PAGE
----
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Describing language
Describing language

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4 Adding more information

Sentences are made up of different parts structured in a predictable and orderly way. Every sentence has at least a subject and a verb. Some sentences also have an object (or even two!). To this basic structure, we can add more information with additional phrases, and also combine short, simple sentences together into longer, more complex ones.

One way we can add more information to sentences is by including elements that tell us more about the context of an event or idea:

At the end of the day, you and your sisters made a delicious cake.

The former head of MI5 will give evidence at the hearing.

We can park in the village.

Toby is useful in an emergency.

In this episode Debbie is reunited with her long-lost twin.

These sentences go beyond the basic SVO or SV structures, as you can see in the table below.

  Subject Verb Object  
  The former head of MI5 will give evidence at the hearing
  We can park in the village
  Toby is useful in an emergency
At the end of the day you and your sisters made a delicious cake
In this episode Debbie is reunited   with her long-lost twin

The words in the first and last columns of the table aren’t subjects, verbs or objects. You might have noticed that they are all prepositional phrases. Their job is to add information such as where, when and how the action or event in the sentence took place. They can also be moved to another part of the sentence.

At the hearing, the former head of MI5 will give evidence.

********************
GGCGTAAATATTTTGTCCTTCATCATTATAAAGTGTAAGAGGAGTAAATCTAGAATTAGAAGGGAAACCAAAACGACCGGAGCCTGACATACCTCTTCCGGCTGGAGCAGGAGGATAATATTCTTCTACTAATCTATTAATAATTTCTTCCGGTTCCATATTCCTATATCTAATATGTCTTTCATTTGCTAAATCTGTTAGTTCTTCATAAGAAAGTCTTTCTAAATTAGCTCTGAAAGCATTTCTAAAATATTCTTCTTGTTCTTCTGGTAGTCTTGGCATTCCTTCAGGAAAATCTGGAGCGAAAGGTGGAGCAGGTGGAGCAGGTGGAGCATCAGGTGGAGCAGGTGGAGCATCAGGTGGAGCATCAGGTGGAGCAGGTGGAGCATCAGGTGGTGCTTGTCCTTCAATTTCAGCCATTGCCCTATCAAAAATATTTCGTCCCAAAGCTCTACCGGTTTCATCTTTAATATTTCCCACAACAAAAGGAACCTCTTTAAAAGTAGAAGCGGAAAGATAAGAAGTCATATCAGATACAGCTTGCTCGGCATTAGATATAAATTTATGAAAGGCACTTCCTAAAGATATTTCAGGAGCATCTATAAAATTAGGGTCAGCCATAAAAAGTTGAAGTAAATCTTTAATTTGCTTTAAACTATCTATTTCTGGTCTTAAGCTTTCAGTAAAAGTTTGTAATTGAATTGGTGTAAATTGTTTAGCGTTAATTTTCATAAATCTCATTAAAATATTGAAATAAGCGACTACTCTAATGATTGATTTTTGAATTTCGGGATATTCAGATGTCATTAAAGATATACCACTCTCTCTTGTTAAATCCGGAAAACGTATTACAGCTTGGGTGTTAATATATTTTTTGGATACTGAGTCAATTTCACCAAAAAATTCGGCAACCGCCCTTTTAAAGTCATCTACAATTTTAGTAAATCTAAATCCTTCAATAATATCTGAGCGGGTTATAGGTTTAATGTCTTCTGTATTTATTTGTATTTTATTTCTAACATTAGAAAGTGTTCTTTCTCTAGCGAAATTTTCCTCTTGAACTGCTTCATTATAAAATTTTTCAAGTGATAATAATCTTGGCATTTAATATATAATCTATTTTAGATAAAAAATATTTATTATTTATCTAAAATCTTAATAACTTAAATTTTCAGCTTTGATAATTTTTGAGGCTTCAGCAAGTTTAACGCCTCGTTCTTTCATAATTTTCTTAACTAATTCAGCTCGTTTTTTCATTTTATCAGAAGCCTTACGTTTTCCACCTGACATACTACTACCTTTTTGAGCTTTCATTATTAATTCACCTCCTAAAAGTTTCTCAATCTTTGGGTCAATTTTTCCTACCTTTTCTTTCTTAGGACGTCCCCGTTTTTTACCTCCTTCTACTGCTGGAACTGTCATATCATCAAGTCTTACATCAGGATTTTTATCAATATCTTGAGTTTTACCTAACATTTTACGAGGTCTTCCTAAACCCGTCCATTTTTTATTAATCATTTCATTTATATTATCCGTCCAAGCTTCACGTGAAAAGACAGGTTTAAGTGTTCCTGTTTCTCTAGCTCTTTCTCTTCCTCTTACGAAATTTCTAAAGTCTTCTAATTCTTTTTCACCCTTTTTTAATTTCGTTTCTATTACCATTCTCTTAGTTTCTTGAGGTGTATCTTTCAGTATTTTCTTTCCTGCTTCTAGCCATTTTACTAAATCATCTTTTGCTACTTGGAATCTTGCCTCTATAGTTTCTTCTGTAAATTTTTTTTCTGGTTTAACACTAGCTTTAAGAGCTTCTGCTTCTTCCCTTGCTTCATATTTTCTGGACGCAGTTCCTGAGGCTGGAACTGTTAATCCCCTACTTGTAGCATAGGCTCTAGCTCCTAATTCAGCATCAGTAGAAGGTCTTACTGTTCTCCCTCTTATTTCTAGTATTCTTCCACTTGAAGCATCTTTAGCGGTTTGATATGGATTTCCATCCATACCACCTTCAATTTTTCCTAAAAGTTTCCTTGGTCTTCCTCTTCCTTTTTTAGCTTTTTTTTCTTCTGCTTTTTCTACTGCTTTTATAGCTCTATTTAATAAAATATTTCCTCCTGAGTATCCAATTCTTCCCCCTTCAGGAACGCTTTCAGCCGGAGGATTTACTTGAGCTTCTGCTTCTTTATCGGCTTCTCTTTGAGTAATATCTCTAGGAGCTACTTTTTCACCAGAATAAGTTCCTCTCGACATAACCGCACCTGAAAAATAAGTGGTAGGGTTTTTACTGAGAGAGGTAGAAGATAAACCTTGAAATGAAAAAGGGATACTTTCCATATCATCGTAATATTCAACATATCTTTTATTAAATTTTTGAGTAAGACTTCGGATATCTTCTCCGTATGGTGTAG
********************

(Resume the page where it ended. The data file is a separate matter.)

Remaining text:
In an emergency, Toby is useful.

Debbie is reunited in this episode with her long-lost twin.

We call these additions to the basic sentence structure adverbials (you might also find them referred to as adjuncts).

Activity 5 Find the prepositional phrases

Timing: This activity should take around 10 minutes

We can use prepositional phrases to make some really long sentences. How many different prepositional phrases can you find in the sentence below? Make a note of them in the box. It will help you to find the subject, verb and object first. (If you need a reminder about prepositional phrases, go back to Week 6.)

On Tuesday at the office canteen in the middle of morning break Thomas ate Lisa’s birthday cake from the box over in the corner out of sight.

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On Tuesday; At the office canteen; In the middle of morning break; From the box; In the corner; Out of sight.

In this example there is only a single subject (Thomas), a single verb (ate), and a single object (Lisa’s birthday cake). All the other elements are prepositional phrases that we can change, move around, or delete entirely and the sentence will still be grammatical: Thomas ate Lisa’s birthday cake.

While you have focused here on prepositional phrases, adverbials can take a variety of different forms. They can also include words like yesterday or last week to show the time of an event, as well as adverbs like quickly or quietly, which show the manner in which something took place.